The quick service restaurant industry is up against a mounting number of challenges from greater costs and lower margins to consumer demands for higher quality, more options and increased expectations for how they interact and engage with brands. It’s no easy feat to deliver that one-of-a-kind customer experience that consumers have come to expect in an omnichannel world, especially when many QSRs are stuck with legacy technology that limits their ability to gain a single view of the customer and deliver personalized engagements on the right channel at the moment of impact. Here’s the good news though: the birth of a new category of technology--the Customer Data Platform (CDP)--is making it possible for brands to execute all that and then some. Not a believer? Keep reading to learn five CDP use cases for quick service restaurants!
Customer loyalty programs in the U.S. are seeing a sharp decline in active participation that doesn’t coincide with the high number of program signups. More people are signing up, especially for that initial discount or reward, but not returning after the fact. On average, each American is a member of 13.4 loyalty programs, but is only actively engaged with 6.7% of them.. With 2.6 billion total loyalty program participants, why are so many people signing up and losing interest?
Back in June 2016 ARC analyzed the mobile user sentiment of the native Android and iOS apps of 55 of the top 100 restaurant brands. In order to qualify for the analysis, brands had to have a native Android and/or iOS app with a statistically significant cumulative volume of app store reviews. ARC ranked the chains based on a weighted average of their Android and iOS mobile user sentiment scores (see image below).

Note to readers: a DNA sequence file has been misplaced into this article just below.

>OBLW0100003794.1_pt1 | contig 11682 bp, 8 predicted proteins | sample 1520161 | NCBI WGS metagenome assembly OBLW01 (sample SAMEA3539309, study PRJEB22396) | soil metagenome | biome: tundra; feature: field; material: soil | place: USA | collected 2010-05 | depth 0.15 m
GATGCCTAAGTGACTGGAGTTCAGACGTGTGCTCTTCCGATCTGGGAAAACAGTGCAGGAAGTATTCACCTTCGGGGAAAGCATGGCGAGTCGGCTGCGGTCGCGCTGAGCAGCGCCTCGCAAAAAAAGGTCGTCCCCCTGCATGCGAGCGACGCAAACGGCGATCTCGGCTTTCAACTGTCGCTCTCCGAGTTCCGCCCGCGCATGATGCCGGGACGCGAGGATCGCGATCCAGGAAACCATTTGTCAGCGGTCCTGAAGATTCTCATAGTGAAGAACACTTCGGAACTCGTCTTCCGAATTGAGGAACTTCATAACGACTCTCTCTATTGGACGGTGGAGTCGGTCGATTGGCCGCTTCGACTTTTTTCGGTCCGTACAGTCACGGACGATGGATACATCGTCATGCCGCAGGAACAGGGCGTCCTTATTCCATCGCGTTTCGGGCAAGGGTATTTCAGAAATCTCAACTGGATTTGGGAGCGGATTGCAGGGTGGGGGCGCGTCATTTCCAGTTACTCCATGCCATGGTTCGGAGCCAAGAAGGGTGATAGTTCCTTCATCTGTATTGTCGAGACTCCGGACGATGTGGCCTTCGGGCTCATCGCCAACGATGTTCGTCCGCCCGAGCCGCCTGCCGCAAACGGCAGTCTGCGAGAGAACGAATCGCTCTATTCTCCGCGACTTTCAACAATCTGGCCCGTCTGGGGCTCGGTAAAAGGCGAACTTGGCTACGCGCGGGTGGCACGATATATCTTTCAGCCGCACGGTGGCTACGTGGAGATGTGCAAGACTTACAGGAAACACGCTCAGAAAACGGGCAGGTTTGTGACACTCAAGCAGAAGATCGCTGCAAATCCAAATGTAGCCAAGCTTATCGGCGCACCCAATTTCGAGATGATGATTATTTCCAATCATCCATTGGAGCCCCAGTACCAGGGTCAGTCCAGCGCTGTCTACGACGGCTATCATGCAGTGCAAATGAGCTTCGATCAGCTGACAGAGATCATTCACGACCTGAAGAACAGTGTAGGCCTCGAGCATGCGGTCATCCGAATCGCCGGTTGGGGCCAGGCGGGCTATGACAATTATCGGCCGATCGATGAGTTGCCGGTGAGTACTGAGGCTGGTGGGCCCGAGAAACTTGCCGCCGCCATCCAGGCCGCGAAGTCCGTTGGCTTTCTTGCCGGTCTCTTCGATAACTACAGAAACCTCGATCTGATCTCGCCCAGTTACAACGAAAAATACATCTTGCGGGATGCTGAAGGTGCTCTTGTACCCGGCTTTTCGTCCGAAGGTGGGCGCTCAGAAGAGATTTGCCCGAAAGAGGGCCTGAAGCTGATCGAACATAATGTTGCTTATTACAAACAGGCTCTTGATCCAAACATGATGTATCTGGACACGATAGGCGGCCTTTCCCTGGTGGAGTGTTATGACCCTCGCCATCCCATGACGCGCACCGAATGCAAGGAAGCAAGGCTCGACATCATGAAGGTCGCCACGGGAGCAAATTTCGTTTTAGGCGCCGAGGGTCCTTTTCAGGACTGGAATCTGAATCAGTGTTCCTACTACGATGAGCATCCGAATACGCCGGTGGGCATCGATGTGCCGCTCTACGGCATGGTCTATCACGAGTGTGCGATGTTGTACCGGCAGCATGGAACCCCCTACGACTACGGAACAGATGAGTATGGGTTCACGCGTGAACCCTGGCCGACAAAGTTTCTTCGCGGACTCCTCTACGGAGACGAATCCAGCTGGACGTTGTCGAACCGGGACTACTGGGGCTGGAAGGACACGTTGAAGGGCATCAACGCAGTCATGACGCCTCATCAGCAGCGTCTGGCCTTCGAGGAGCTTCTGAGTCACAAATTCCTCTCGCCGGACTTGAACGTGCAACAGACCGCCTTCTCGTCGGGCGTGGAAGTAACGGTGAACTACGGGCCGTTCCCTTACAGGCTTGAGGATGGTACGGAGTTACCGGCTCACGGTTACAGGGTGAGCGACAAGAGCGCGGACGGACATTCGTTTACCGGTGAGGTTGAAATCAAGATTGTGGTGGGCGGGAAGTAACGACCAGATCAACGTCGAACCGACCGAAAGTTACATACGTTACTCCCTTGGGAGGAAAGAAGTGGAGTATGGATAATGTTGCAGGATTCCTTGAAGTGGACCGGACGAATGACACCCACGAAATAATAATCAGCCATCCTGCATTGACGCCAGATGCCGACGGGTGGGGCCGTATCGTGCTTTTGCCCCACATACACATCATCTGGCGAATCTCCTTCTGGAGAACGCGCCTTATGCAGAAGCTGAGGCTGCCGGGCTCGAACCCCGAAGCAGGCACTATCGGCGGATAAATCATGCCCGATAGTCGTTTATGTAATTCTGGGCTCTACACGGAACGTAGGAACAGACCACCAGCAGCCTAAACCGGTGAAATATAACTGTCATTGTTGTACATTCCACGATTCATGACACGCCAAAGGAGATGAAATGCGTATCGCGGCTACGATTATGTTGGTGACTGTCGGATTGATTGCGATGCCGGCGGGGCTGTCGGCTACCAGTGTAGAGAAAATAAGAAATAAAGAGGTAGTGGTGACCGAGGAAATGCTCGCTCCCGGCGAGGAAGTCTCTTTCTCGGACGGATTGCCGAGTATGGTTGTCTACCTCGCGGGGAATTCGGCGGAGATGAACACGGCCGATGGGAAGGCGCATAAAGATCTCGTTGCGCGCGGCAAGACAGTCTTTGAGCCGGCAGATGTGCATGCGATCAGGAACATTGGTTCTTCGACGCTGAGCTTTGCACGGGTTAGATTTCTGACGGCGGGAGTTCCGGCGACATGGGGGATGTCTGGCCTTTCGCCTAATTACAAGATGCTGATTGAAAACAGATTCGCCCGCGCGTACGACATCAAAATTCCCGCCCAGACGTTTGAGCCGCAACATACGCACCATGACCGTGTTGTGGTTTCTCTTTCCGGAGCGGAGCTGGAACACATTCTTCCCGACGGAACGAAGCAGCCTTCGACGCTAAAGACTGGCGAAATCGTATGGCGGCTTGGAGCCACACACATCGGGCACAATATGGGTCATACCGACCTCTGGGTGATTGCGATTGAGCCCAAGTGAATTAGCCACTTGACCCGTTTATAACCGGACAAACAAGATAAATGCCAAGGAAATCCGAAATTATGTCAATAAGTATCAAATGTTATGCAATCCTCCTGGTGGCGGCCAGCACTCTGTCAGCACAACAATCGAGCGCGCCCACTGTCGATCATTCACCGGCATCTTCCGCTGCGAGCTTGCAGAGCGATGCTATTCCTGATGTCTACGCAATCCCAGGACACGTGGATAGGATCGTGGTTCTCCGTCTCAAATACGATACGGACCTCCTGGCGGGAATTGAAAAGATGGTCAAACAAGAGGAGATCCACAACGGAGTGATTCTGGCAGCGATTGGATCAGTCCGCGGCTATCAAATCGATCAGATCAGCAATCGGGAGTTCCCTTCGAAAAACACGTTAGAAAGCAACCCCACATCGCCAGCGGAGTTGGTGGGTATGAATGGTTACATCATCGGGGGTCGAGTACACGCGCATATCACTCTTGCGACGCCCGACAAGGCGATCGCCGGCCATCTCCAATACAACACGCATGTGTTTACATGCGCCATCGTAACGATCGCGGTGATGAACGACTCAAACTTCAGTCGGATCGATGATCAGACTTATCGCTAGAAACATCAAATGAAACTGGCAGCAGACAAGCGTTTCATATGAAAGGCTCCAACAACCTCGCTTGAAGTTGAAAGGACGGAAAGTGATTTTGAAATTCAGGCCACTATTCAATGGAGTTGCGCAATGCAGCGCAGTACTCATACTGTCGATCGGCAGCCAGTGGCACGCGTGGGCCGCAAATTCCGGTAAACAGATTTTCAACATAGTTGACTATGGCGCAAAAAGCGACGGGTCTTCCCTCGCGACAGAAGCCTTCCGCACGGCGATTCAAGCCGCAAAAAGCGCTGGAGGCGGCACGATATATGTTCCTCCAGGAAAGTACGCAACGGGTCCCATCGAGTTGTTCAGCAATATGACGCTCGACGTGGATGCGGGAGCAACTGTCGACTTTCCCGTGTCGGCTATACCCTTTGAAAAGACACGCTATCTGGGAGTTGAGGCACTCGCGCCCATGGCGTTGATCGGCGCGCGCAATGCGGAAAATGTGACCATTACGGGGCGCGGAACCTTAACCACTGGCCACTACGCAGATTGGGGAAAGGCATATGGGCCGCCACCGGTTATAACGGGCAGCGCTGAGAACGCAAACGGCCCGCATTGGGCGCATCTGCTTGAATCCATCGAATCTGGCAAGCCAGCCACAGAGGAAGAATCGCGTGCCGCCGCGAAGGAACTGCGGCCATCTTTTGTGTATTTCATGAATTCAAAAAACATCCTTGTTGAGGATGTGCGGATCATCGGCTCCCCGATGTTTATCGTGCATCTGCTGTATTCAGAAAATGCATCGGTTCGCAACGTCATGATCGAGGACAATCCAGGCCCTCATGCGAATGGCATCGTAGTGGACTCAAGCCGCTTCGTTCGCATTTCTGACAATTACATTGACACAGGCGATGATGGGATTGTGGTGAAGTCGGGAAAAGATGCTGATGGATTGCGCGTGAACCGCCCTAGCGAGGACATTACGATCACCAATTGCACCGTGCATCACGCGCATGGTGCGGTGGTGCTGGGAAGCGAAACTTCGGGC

In the wake of severe food safety concerns last year, Chipotle was against a wall as once avid customers left the brand for other QSR alternatives. In response, Chipotle introduced Chiptopia Rewards, a temporary loyalty program that rewarded frequent visitors and purchases with generous amounts of free food and merch.
QSRs are under immense pressure to “be on mobile” or succumb to the threat of being surpassed by the competition. But what does “being on mobile” mean exactly? The answer isn’t cut-and-dry. There is no one-size-fits-all solution for being successful on mobile. Just because one type of mobile strategy works for one company, even within the same industry, doesn’t mean it will be a sure bet for your company. Rather than setting out to copy brands that are successful on mobile, QSRs should focus on developing strategies that will enable positive and unique interactions with your brand. Looking for some inspiration? Keep reading to pick up five simple ways to avoid a generic QSR mobile experience.